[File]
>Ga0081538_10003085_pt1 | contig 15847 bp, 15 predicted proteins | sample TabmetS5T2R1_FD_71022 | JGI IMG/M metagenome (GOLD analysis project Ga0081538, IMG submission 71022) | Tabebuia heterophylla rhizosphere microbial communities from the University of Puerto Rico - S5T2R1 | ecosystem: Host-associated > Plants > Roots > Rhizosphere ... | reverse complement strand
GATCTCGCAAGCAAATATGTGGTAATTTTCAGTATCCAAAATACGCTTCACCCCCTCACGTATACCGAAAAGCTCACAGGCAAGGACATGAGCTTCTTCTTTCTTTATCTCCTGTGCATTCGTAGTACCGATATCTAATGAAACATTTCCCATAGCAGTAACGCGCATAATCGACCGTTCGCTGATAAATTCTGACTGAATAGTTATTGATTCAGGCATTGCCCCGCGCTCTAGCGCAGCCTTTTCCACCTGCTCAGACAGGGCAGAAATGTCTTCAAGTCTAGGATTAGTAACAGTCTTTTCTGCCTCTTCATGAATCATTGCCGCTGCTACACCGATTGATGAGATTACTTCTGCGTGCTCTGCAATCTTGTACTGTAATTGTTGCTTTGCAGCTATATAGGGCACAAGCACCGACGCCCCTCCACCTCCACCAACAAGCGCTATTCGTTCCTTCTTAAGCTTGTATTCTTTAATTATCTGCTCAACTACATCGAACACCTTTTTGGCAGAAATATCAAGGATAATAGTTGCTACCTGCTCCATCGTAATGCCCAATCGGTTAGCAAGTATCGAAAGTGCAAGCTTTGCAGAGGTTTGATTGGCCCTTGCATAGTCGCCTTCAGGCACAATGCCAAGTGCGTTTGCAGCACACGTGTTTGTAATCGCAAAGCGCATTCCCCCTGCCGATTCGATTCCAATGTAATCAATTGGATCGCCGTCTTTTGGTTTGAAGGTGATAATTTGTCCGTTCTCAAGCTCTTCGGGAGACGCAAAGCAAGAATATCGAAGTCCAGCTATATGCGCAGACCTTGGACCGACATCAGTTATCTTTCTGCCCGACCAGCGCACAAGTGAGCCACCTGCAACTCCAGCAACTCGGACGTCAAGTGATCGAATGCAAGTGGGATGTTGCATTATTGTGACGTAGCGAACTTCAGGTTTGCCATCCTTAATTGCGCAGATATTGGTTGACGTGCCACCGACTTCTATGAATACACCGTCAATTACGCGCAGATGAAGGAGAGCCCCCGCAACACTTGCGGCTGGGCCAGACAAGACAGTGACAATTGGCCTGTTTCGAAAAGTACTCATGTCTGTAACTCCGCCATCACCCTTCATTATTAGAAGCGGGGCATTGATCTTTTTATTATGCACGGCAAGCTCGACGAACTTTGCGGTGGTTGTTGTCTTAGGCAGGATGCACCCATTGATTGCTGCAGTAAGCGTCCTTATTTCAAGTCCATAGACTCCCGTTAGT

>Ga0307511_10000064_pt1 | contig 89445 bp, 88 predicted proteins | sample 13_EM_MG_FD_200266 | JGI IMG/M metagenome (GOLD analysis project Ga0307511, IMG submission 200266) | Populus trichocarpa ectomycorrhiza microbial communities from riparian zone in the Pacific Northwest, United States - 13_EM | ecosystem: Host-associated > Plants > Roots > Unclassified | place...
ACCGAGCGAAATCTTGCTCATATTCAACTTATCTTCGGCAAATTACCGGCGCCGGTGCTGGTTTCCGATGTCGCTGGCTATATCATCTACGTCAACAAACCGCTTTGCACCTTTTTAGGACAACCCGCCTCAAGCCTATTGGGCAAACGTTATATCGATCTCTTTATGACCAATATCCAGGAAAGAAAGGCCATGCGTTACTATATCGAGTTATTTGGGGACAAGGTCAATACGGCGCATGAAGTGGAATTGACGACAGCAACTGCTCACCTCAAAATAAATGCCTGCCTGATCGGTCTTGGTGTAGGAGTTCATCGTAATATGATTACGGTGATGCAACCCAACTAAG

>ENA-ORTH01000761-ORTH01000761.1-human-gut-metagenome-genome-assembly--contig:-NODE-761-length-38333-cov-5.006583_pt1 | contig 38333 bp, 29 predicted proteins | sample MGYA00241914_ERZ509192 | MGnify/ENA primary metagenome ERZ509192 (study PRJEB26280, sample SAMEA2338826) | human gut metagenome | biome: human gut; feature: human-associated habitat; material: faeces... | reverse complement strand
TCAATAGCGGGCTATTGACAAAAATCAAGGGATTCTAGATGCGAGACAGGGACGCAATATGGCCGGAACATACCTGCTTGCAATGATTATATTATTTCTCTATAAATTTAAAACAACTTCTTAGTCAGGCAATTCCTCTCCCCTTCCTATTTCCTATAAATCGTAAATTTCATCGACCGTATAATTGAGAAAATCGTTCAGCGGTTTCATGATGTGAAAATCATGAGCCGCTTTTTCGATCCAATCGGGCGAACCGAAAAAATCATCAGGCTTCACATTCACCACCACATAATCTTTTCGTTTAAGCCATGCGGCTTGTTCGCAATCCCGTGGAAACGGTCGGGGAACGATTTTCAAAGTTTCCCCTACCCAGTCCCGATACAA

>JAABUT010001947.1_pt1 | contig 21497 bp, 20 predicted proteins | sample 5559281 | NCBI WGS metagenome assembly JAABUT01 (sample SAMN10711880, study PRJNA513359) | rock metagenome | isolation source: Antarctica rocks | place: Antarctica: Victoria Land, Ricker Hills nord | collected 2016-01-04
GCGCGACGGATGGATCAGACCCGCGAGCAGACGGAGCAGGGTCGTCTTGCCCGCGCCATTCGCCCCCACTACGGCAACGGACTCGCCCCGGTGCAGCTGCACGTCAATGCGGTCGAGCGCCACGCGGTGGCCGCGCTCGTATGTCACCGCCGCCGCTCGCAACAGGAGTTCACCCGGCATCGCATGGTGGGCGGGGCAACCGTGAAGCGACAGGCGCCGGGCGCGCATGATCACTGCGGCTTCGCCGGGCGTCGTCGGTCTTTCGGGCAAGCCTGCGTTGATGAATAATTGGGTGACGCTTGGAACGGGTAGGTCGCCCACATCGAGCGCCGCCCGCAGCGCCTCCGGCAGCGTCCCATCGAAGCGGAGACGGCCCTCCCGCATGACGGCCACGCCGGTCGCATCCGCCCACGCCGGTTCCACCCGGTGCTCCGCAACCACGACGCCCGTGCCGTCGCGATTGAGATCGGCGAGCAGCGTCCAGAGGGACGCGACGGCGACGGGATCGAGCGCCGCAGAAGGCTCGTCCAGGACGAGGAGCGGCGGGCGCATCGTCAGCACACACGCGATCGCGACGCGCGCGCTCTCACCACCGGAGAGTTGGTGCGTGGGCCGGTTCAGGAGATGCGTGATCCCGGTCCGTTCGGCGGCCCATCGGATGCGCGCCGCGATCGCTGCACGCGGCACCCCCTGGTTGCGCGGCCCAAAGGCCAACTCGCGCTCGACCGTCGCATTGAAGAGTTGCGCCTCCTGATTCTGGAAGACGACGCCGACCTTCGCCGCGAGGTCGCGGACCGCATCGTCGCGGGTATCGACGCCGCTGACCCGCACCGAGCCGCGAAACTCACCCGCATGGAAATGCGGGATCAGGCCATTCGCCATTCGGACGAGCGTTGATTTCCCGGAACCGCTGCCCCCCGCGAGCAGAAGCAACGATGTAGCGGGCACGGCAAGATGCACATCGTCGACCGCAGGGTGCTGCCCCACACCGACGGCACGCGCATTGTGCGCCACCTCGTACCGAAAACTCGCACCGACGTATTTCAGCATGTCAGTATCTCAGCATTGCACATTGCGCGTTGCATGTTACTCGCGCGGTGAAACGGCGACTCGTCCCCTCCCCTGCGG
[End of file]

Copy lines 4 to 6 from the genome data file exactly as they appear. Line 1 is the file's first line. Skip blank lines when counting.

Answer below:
ACCGAGCGAAATCTTGCTCATATTCAACTTATCTTCGGCAAATTACCGGCGCCGGTGCTGGTTTCCGATGTCGCTGGCTATATCATCTACGTCAACAAACCGCTTTGCACCTTTTTAGGACAACCCGCCTCAAGCCTATTGGGCAAACGTTATATCGATCTCTTTATGACCAATATCCAGGAAAGAAAGGCCATGCGTTACTATATCGAGTTATTTGGGGACAAGGTCAATACGGCGCATGAAGTGGAATTGACGACAGCAACTGCTCACCTCAAAATAAATGCCTGCCTGATCGGTCTTGGTGTAGGAGTTCATCGTAATATGATTACGGTGATGCAACCCAACTAAG

>ENA-ORTH01000761-ORTH01000761.1-human-gut-metagenome-genome-assembly--contig:-NODE-761-length-38333-cov-5.006583_pt1 | contig 38333 bp, 29 predicted proteins | sample MGYA00241914_ERZ509192 | MGnify/ENA primary metagenome ERZ509192 (study PRJEB26280, sample SAMEA2338826) | human gut metagenome | biome: human gut; feature: human-associated habitat; material: faeces... | reverse complement strand
TCAATAGCGGGCTATTGACAAAAATCAAGGGATTCTAGATGCGAGACAGGGACGCAATATGGCCGGAACATACCTGCTTGCAATGATTATATTATTTCTCTATAAATTTAAAACAACTTCTTAGTCAGGCAATTCCTCTCCCCTTCCTATTTCCTATAAATCGTAAATTTCATCGACCGTATAATTGAGAAAATCGTTCAGCGGTTTCATGATGTGAAAATCATGAGCCGCTTTTTCGATCCAATCGGGCGAACCGAAAAAATCATCAGGCTTCACATTCACCACCACATAATCTTTTCGTTTAAGCCATGCGGCTTGTTCGCAATCCCGTGGAAACGGTCGGGGAACGATTTTCAAAGTTTCCCCTACCCAGTCCCGATACAA